What do you do when you are planning a barbecue? And in particular, how do you get your charcoal? I know many people have gas barbecues now, but in the good old days we used to go to the local garage or garden centre and buy a sack of charcoal. So have you ever wondered how charcoal is made? I had a vague idea that wood needed to be burned very slowly, but beyond that I hadn’t a clue. However, here at Balaba Nature Camp, something really interesting has been happening – a neighbour has been building a traditional Gambian charcoal kiln. Let me tell you all about it…
Here at Balaba, you probably know we have lots of trees, which make superb habitat for the beautiful birds and animals which live here. All around, deforestation is happening at an alarming rate, and Balaba is now a bit like an oasis, so Lamin is determined to keep Balaba as natural as possible. But if you know anything about woodland, you’ll know you can’t just leave it to its own devices; it has to be managed. And that means sometimes trees need to be felled or pruned. Over the years, Lamin has planted malina trees, which grow very tall and straight making them great for timber. The other good thing about them is that they regrow very quickly. And sometimes we need to fell the palm trees as well.
Before I came back, Lamin decided to clear an overgrown area ready to grow tomatoes, and while he was doing this, our neighbour Amadou came to visit. He suggested using the timber to make charcoal. Charcoal is in high demand here, both for cooking, and also for brewing ataya, the mint tea that is drunk almost constantly. Naturally, this can get expensive if you have to buy charcoal all the time, so making our own would give us a ready supply and we could sell the rest. Amadou knew how to build a kiln and how to make the charcoal, so Lamin agreed. Lamin was also very interested to know how to make charcoal for himself – last year he burnt a lot of large logs over many days, which has supplied us with charcoal for almost a year, but this was going to be a much bigger enterprise.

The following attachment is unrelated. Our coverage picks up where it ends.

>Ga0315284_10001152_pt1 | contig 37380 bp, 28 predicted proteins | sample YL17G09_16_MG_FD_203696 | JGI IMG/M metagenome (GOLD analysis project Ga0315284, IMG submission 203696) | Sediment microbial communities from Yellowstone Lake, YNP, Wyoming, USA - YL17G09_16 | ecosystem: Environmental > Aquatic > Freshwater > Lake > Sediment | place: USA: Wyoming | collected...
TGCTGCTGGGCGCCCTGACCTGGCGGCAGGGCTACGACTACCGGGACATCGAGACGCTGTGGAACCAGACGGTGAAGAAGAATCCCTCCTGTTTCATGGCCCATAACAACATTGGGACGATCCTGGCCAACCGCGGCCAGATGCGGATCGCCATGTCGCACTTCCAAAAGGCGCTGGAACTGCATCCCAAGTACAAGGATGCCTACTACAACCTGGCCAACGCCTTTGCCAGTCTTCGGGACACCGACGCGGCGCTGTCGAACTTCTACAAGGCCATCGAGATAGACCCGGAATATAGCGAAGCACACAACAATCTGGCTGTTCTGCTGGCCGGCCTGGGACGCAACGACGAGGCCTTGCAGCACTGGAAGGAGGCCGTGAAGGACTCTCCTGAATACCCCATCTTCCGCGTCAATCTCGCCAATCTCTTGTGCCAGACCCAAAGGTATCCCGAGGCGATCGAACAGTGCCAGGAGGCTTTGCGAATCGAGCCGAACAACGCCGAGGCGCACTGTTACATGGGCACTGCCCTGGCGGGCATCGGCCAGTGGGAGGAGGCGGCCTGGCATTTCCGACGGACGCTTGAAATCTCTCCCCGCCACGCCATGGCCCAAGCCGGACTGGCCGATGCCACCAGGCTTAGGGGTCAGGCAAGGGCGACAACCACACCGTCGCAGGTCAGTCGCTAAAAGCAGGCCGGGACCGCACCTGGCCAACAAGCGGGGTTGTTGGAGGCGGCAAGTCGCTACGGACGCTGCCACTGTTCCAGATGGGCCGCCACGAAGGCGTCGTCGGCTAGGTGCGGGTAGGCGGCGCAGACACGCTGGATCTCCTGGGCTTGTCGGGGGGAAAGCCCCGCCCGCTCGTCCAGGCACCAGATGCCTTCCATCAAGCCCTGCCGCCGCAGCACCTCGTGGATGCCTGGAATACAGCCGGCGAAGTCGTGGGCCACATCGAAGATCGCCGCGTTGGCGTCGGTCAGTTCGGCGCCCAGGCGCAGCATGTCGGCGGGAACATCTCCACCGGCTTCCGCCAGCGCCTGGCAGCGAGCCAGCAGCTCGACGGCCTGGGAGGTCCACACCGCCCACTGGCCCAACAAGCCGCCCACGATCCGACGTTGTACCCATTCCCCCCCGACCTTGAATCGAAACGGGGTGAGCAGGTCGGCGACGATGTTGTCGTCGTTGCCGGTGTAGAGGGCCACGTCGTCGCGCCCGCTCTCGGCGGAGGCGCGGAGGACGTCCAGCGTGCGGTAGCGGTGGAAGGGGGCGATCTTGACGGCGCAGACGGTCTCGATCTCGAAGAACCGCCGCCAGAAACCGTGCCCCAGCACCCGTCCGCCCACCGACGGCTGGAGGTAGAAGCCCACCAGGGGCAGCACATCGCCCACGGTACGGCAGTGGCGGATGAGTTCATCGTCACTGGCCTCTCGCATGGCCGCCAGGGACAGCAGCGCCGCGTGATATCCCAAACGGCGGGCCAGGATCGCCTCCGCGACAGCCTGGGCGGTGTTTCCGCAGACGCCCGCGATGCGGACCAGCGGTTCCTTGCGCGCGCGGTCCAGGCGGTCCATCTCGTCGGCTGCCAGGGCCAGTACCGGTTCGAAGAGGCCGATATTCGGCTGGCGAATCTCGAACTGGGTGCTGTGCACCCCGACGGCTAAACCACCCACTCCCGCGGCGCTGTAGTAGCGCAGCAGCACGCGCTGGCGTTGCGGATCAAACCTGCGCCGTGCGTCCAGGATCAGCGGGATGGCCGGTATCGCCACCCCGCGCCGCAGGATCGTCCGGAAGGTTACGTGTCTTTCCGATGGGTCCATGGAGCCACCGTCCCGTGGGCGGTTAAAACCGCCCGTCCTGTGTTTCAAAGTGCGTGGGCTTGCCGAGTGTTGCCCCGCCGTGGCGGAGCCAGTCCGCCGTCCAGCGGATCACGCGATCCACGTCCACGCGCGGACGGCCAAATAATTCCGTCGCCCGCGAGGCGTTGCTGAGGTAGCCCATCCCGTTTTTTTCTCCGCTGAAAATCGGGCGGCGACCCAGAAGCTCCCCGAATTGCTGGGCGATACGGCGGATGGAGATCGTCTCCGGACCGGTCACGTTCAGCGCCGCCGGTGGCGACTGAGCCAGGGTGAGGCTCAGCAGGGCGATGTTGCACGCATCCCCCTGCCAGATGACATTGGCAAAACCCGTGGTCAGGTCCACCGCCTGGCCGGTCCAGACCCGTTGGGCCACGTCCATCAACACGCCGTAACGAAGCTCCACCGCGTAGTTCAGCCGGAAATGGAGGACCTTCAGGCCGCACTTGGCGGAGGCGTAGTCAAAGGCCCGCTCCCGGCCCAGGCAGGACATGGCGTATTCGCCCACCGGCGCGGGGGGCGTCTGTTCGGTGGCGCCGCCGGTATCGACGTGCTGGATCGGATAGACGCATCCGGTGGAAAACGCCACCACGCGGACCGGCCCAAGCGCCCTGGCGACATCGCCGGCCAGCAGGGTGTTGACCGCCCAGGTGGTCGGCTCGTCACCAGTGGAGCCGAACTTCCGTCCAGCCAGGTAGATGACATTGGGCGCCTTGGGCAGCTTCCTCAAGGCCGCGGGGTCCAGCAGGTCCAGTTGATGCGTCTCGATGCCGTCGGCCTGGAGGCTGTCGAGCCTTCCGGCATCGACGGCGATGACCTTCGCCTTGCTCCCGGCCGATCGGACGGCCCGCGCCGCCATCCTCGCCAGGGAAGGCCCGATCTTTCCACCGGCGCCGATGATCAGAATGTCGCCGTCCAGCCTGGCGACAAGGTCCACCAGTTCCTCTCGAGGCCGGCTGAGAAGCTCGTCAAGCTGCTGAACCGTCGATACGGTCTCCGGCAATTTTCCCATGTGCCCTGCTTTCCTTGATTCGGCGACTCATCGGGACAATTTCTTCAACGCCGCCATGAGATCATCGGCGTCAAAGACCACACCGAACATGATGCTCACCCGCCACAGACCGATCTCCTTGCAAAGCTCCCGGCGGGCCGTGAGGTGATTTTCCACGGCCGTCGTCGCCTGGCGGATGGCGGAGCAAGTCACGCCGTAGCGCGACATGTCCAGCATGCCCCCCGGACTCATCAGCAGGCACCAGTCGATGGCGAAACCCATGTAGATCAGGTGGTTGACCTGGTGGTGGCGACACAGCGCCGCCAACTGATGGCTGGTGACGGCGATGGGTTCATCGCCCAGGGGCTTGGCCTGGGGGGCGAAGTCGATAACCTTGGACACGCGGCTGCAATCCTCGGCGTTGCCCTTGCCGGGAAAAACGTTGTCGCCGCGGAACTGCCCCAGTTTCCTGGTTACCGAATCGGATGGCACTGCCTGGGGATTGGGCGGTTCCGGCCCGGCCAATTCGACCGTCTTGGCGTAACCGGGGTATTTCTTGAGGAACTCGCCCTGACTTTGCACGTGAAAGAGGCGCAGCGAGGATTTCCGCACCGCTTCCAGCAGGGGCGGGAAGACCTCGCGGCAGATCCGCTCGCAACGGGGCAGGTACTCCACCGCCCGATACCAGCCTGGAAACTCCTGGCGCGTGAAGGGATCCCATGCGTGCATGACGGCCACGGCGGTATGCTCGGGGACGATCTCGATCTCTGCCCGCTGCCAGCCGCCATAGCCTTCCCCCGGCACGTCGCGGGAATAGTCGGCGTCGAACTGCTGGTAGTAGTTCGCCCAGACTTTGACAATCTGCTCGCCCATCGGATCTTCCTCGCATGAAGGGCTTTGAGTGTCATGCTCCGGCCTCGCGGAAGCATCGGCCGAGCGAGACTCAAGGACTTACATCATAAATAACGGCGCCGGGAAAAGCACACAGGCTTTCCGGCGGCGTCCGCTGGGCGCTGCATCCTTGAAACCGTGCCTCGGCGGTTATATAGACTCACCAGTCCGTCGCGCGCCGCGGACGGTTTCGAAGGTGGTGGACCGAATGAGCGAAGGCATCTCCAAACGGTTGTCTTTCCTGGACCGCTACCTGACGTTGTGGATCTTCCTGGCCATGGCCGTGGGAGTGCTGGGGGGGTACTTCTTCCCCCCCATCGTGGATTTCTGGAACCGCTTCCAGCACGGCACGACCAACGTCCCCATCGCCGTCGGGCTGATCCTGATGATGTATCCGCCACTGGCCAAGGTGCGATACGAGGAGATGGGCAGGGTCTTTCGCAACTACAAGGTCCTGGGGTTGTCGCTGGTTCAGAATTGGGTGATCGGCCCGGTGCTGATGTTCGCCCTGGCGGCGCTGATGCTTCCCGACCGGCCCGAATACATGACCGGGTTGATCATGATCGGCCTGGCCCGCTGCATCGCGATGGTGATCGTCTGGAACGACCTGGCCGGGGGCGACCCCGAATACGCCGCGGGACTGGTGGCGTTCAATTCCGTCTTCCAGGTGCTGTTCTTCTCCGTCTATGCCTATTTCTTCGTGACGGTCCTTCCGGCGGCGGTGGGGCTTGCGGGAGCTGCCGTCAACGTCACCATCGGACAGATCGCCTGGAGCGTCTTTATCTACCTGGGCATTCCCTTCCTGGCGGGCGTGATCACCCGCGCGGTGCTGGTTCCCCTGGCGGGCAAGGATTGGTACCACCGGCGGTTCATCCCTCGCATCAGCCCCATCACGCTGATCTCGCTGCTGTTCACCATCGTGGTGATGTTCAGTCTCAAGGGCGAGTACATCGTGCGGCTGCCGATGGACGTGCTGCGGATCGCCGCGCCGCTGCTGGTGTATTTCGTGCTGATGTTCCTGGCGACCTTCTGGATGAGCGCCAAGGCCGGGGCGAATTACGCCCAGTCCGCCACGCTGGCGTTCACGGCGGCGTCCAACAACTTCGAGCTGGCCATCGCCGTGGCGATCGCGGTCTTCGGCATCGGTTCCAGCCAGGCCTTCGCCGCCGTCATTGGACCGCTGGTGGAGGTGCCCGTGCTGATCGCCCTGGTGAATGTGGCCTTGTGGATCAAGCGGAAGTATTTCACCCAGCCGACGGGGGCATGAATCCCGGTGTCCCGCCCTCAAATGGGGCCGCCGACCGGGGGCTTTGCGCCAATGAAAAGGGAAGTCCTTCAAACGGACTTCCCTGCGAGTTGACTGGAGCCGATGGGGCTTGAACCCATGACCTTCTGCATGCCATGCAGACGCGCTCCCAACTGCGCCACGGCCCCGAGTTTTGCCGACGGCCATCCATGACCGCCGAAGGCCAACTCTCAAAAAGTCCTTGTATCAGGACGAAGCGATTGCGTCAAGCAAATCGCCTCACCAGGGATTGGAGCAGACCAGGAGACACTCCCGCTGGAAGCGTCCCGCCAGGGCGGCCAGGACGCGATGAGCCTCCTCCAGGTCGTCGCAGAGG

By the time I arrived, Amadou had already made a start. All the wood was sorted into piles according to size, and he had started to build the kiln.
But this wasn’t as simple as just stacking up the wood! Everything had to be done very carefully, because charcoal needs to smoulder rather than burn, so the pile has to built with as few gaps as possible to limit the amount of air.
He started with quite small sticks, and then (with the help of some friends) piled larger logs on top.
I asked why he didn’t put the heavy logs at the bottom, but he explained (via Lamin, as he is from Senegal, so he only speaks French and Wollof), that the big logs need to be higher because heat rises. If he put them on the bottom, they wouldn’t burn properly.
Amadou continued to build this pile of wood very carefully and methodically, making sure there was as little air as possible between the sticks. In fact, it’s taken him around six weeks, working all day every day, to finish the pile. Now it’s absolutely huge!
By the time Amadou had almost finished, he had to work perched on top of the pile. One of his friends helped by chopping up sticks into small pieces to help plug the gaps.
Amadou left a small entrance, and explained that he would light the fire through the gap, and then seal it up. Then he covered the whole pile with small sticks, leaves and lastly, earth.
Finally, everything was ready for the pile to be lit. Needless to say, we were all very excited to see it was ready at last, and next time I will tell you all about how the charcoal burning got started.